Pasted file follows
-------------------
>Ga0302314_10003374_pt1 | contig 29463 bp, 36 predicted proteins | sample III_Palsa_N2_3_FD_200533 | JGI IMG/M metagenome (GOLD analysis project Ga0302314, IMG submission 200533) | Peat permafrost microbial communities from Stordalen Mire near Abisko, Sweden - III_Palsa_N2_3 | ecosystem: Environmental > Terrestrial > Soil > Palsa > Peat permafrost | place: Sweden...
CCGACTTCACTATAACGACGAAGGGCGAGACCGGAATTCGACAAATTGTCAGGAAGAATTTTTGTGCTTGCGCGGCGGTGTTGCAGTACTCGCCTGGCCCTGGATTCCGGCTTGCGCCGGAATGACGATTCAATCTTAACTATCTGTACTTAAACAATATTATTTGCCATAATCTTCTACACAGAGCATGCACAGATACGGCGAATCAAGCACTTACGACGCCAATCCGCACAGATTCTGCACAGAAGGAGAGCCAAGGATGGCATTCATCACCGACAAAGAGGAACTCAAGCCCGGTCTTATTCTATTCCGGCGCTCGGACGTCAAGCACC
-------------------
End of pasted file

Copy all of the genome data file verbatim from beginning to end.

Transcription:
>Ga0302314_10003374_pt1 | contig 29463 bp, 36 predicted proteins | sample III_Palsa_N2_3_FD_200533 | JGI IMG/M metagenome (GOLD analysis project Ga0302314, IMG submission 200533) | Peat permafrost microbial communities from Stordalen Mire near Abisko, Sweden - III_Palsa_N2_3 | ecosystem: Environmental > Terrestrial > Soil > Palsa > Peat permafrost | place: Sweden...
CCGACTTCACTATAACGACGAAGGGCGAGACCGGAATTCGACAAATTGTCAGGAAGAATTTTTGTGCTTGCGCGGCGGTGTTGCAGTACTCGCCTGGCCCTGGATTCCGGCTTGCGCCGGAATGACGATTCAATCTTAACTATCTGTACTTAAACAATATTATTTGCCATAATCTTCTACACAGAGCATGCACAGATACGGCGAATCAAGCACTTACGACGCCAATCCGCACAGATTCTGCACAGAAGGAGAGCCAAGGATGGCATTCATCACCGACAAAGAGGAACTCAAGCCCGGTCTTATTCTATTCCGGCGCTCGGACGTCAAGCACC